I remember occasional, joyful trips in a rented ‘special’ car to the village, whenever my father got a telephone call from his brother saying “father’s condition is serious, come to see him before he goes”. For me, it was a pleasure trip. I don’t have to go to school that day. No homework, no Tuition, no chores of any kind at home… I liked those car rides. I could see the places and people I would have never known otherwise. I was allowed to listen to the grown-ups’ talk inside the car. Nobody could ask me to go away, as they usually did at home, once they started talking about serious matters kids shouldn’t be listening. I could see all my cousins, (especially my age group to play with) living in the village even though I didn’t know any of them that close.
When we reach there usually there will be a small crowd of people in my father’s brother’s house. They are the people waiting to witness the last minutes of the Grandfather. Grandfather will be lying in his bed, under a blanket, with his eyes closed. His walking stick would be near his bed as if his best companion. I would look intensely at his stomach to see whether there is any movement because that’s the only thing I knew about death… when you are dead nothing in your body moves….everything will stay standstill.
My father would shake him a little and call him “Appa”.
Then Grandfather would wake up as if from a deep sleep.
He would say, “oh, you came!”
Then he would say with a cunning smile, “Not this time!”
I don’t know whether the crowd gathered there was disappointed by his words. Eventually, they would disperse one by one. I would run to the bank of the “Pamba” river behind the house to play with my friends. I enjoyed every minute of it. I was treated superior, modern and more fashionable than any one of them by all my cousins because I was living in a famous faraway developed town. None of them had seen the sea or beach. They seldom see cars, buses or Lorries. The road in that village was not that great either. There were very few bicycles on those muddy roads.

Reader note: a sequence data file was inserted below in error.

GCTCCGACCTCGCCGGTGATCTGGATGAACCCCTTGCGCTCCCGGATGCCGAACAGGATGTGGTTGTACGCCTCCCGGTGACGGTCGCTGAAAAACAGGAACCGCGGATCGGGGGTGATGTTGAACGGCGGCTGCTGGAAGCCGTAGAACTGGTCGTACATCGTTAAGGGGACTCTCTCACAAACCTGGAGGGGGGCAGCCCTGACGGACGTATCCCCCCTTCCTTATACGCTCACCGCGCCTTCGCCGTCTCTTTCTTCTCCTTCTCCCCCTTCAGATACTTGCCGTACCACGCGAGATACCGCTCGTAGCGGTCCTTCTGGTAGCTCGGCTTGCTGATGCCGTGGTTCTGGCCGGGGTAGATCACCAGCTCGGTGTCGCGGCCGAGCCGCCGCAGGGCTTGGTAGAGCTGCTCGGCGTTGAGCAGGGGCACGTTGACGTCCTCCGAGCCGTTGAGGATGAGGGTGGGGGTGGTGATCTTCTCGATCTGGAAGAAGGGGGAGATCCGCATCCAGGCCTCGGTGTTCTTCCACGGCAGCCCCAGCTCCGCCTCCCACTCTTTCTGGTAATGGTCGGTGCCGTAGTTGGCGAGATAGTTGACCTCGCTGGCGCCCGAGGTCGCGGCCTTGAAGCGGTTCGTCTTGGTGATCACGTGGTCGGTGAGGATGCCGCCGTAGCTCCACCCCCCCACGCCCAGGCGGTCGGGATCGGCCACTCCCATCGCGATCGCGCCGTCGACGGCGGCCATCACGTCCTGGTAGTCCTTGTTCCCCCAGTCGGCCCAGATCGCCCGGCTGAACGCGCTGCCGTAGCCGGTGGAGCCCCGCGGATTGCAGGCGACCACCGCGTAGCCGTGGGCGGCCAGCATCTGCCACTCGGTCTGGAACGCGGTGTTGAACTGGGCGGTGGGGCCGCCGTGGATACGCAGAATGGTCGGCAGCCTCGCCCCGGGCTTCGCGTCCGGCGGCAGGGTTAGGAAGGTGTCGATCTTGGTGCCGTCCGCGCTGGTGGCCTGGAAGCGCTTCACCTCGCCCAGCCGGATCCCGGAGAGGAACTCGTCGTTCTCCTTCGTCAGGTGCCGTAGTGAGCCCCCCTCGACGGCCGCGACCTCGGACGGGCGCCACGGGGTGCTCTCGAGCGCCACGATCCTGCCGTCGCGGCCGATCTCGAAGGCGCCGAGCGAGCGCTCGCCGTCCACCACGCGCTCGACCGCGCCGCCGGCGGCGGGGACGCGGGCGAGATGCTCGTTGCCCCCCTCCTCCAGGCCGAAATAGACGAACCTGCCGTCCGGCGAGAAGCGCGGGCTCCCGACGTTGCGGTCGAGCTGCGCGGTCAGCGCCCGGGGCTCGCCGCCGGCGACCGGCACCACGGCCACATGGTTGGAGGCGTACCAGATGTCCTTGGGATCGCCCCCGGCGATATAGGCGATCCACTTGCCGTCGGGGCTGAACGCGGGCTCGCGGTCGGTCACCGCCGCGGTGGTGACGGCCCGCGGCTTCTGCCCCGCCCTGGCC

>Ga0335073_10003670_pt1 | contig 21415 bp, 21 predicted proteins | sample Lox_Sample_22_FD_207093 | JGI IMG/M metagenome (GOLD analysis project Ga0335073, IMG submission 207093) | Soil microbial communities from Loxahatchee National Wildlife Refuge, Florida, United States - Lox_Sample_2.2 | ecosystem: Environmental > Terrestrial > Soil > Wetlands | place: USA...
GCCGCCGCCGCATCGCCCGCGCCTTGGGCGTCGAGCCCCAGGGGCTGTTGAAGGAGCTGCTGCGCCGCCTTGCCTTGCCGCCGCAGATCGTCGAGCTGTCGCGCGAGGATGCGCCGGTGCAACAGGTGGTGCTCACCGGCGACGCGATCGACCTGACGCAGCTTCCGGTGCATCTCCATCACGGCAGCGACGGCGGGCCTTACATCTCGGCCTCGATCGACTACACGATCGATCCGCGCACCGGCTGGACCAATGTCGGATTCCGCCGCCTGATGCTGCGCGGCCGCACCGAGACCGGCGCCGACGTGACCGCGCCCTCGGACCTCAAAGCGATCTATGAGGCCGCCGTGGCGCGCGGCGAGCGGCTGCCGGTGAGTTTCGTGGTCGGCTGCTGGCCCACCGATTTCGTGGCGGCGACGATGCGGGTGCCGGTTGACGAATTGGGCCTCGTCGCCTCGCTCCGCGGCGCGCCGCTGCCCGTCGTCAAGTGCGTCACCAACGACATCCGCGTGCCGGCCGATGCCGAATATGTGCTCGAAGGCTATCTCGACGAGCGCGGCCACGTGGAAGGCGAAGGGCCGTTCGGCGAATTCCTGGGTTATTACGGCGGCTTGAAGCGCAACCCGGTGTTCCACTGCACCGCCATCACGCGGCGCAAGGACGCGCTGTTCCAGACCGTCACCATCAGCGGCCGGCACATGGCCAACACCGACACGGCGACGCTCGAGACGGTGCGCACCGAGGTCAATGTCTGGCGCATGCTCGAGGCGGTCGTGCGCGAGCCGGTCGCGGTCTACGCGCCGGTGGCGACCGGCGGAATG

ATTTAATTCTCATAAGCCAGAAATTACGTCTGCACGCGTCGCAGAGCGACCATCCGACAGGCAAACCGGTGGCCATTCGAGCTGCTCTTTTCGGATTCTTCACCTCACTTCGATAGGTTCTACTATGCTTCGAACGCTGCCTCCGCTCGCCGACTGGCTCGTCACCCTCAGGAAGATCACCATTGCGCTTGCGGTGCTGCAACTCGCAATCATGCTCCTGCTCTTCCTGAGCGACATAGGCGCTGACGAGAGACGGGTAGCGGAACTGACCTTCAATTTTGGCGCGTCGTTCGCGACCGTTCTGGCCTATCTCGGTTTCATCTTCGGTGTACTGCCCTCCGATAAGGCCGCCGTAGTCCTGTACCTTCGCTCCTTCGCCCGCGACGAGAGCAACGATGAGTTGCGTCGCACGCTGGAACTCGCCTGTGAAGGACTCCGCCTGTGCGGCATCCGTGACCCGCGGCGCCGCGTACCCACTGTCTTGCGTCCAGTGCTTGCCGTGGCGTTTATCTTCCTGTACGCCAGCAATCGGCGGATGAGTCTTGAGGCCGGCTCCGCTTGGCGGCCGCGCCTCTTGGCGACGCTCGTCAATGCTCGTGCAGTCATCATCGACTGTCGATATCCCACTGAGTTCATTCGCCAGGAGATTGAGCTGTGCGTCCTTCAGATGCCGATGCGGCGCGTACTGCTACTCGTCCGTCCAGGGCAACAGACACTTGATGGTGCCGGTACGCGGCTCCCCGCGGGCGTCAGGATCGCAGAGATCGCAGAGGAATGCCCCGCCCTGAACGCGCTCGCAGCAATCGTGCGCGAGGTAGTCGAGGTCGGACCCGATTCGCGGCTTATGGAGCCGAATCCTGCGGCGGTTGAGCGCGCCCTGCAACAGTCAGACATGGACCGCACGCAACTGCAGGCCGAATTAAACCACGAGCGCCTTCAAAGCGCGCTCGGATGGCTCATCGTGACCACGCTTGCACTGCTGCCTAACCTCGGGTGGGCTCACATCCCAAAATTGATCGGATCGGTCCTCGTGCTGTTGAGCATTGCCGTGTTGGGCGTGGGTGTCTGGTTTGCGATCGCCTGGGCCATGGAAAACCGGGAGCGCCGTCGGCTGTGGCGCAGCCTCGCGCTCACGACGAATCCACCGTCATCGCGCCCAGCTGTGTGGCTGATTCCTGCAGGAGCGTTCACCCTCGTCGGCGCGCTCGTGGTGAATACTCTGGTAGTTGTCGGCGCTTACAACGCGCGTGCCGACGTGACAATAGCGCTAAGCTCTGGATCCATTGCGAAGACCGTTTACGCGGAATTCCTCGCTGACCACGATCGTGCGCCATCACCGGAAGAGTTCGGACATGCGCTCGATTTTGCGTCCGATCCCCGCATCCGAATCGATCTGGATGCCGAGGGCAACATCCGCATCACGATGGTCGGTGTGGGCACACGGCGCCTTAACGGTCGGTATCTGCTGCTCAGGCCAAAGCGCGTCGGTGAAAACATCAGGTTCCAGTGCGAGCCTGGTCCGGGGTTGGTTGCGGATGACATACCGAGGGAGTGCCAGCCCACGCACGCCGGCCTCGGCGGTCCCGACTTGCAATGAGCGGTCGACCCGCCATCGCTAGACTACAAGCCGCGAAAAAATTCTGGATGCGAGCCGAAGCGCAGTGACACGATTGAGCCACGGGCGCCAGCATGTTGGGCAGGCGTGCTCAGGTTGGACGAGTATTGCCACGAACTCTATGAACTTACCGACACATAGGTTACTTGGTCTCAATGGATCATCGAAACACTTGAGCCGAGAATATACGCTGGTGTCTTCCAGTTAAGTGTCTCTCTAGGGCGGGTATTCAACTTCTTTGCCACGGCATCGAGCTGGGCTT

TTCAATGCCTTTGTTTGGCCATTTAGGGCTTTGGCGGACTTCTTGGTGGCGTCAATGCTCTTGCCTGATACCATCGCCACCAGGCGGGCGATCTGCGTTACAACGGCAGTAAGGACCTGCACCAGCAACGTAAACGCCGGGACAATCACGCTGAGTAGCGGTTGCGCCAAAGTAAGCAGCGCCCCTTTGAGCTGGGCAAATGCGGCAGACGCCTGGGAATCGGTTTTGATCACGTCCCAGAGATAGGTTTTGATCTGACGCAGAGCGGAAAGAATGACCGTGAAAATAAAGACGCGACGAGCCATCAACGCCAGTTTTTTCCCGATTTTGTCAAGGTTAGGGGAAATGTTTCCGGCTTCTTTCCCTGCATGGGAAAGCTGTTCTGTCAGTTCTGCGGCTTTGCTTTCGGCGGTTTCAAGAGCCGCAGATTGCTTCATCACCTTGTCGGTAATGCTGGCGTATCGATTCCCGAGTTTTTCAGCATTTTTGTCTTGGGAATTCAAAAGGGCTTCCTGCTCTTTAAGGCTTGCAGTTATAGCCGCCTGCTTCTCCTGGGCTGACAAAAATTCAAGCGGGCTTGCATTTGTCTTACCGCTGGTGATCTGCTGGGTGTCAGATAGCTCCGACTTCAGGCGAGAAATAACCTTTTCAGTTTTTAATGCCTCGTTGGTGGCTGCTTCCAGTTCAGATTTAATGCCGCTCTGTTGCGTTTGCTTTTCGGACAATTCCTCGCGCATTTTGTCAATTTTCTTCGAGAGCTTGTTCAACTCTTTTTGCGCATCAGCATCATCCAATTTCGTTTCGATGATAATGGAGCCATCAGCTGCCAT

After spending few hours, on the same day, we would go back home. The return trip in the car was equally pleasant, but I would be sad on my way back since I knew it was the ending of a good time.
Everything has to end sometime, good or bad!
On the way back home, my mother would pretend to be angry because of the sudden trip and all the daily chores piled up for her at home. My father would be quiet all the way back home. He would be feeling happy inside, I thought. I am sure now that he knew at the bottom of his Heart, that the whole episode was a conspiracy created by my Grandfather whenever he felt like to see his elder son. But my father never mentioned this. Now I am pretty sure that my mother was smart enough to understand that this was a conspiracy.
One time when Grandfather came for a few weeks stay, I remember something very special about my sister-in-law. Grandfather needed assistance to drink anything as usual. Somebody had to hold the glass for him. He still could walk slowly all by himself with the help of his walking stick. One day before lunch he was sitting in his room on his bed after his usual nap.